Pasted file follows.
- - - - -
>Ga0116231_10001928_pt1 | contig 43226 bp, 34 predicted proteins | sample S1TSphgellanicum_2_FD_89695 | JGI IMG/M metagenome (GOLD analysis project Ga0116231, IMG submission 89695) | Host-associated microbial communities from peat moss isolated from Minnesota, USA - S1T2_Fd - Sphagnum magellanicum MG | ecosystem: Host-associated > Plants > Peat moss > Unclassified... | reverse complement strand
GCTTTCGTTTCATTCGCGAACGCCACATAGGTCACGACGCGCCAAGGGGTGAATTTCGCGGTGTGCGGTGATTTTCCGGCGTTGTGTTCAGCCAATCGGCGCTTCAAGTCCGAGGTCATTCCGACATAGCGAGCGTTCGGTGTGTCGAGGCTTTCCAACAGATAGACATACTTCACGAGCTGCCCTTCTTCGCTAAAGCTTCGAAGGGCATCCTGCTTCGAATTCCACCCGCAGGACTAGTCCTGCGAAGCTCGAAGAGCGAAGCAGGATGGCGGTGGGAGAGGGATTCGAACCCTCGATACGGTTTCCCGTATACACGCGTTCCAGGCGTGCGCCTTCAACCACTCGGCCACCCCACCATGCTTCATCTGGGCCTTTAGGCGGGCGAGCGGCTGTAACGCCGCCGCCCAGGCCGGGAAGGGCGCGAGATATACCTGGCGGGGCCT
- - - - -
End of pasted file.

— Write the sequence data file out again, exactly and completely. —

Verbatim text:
>Ga0116231_10001928_pt1 | contig 43226 bp, 34 predicted proteins | sample S1TSphgellanicum_2_FD_89695 | JGI IMG/M metagenome (GOLD analysis project Ga0116231, IMG submission 89695) | Host-associated microbial communities from peat moss isolated from Minnesota, USA - S1T2_Fd - Sphagnum magellanicum MG | ecosystem: Host-associated > Plants > Peat moss > Unclassified... | reverse complement strand
GCTTTCGTTTCATTCGCGAACGCCACATAGGTCACGACGCGCCAAGGGGTGAATTTCGCGGTGTGCGGTGATTTTCCGGCGTTGTGTTCAGCCAATCGGCGCTTCAAGTCCGAGGTCATTCCGACATAGCGAGCGTTCGGTGTGTCGAGGCTTTCCAACAGATAGACATACTTCACGAGCTGCCCTTCTTCGCTAAAGCTTCGAAGGGCATCCTGCTTCGAATTCCACCCGCAGGACTAGTCCTGCGAAGCTCGAAGAGCGAAGCAGGATGGCGGTGGGAGAGGGATTCGAACCCTCGATACGGTTTCCCGTATACACGCGTTCCAGGCGTGCGCCTTCAACCACTCGGCCACCCCACCATGCTTCATCTGGGCCTTTAGGCGGGCGAGCGGCTGTAACGCCGCCGCCCAGGCCGGGAAGGGCGCGAGATATACCTGGCGGGGCCT